Going Places: Your Guide to an Encore Career in Commercial Driving
Encore careers—careers in the second half of your life—provide opportunities to supplement retirement pensions and savings, learn a new skill or set of knowledge, build community and friendship with others, and even explore new locations. Regardless of your reason for considering an encore career, these mid-life or later-in-life jobs can offer enjoyment and fulfillment.
For many, driving jobs are appealing options as encore careers since they provide good pay, flexibility, and opportunities to travel. Whether you’re thinking about becoming a long-haul trucker or a coach driver for a tour company, opportunities abound to meet your specific scheduling, location, and financial needs as you head into this new chapter of life. Keep reading to learn all about encore careers and see what’s waiting for you behind the wheel.
What Is an Encore Career?
Encore careers refer to the professional paths people take in the second half of their lives that diverge from their first career. Encore careers are usually characterized by a greater emphasis on work-life balance, social impact, personal enjoyment, and supplemental income.
A study commissioned by Merrill Lynch and Age Wave found that 72% of pre-retirees aged 50 and older plan to keep working after they retire. This continued engagement in the workforce is due to various reasons, including the elimination of pensions, increased life expectancy, economic uncertainty, and wanting to find greater purpose and fulfillment. For those 65 and older, the percentage who are still working has increased by 117% in the past 20 years—a trend that’s likely to continue.
Another 2014 study by Encore.org found that 4.5 million workers in the U.S. work in encore careers that address social needs, with another 21 million ready to join in the coming years.
With so many seasoned professionals thinking about their next career steps, it makes sense to understand what options are out there and how you can make an encore career work for you in more ways than one.
7 Reasons to Consider an Encore Career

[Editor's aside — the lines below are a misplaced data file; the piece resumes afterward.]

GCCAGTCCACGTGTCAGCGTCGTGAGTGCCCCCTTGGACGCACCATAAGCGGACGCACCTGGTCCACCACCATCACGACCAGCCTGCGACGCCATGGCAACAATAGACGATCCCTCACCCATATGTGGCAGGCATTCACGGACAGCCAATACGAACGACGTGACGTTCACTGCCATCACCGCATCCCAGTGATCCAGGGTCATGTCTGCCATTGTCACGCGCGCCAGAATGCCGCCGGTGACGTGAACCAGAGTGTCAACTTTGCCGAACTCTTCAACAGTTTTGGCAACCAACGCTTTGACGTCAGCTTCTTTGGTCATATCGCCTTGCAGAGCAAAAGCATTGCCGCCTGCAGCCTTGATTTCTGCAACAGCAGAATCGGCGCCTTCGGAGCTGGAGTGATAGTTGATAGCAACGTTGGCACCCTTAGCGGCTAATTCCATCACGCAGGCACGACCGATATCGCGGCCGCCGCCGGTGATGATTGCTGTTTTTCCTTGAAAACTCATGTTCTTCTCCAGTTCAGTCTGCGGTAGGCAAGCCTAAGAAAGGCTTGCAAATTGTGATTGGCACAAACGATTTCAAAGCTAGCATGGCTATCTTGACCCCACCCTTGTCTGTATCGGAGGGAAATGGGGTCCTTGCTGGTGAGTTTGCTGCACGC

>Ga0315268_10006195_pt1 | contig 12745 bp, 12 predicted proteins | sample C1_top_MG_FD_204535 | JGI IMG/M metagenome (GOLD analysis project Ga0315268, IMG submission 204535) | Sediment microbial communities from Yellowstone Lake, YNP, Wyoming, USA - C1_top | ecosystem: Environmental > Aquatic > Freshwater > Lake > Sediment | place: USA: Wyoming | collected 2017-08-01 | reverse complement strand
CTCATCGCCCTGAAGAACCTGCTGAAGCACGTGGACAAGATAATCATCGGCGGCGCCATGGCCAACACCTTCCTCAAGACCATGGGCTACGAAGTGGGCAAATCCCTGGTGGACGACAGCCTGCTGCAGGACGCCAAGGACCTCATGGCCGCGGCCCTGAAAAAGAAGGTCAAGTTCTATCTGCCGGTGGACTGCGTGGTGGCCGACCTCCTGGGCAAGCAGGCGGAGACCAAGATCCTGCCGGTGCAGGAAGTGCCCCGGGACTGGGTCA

Encore careers provide many benefits, including earning supplementary income. But they can also provide exciting opportunities to learn a new skill, develop an expanded community, find purpose, or decrease stress. These are six of the top reasons many choose to work in an encore career.
1. Supplement Retirement Income
If you feel that your Social Security and private retirement accounts don’t provide enough monthly income, a part-time encore career can help supplement your pay and make sure you have plenty of money for your golden years. This approach can also ensure you don’t need to draw funds from your savings account for everyday expenses.
2. Reduce Stress
After working decades in a high-pressure, demanding job, you may want to consider a less stressful position for your encore career. Work doesn’t have to be anxiety-inducing, especially for those who have already spent most of their adult lives earning income. Look for jobs that keep the pressure to a minimum if you want to keep stress at bay.
3. Learn Something New
If you’ve always wanted to learn a new skill or talent but never found the time with your previous job, an encore career can provide a great pathway for learning something new. Whether you decide to learn a skill such as bookkeeping or try your hand at calligraphy for hand-lettering, you can use an encore career to build your skills repertoire.
4. Enjoy More Flexibility
Rather than working a full-time job with set expectations on how many hours you work and where you complete your work, an encore career can provide the opportunity to set your own hours, work from home or a mobile location, and make money without feeling chained to a desk.
5. Follow a Passion
Is there a career that always interested you, but you didn’t have the time or freedom to pursue it? An encore career is a great opportunity to do work in line with your interests, such as a creative pursuit, a cause you support, or even a flexible enough role to give you time to travel.
6. Develop Community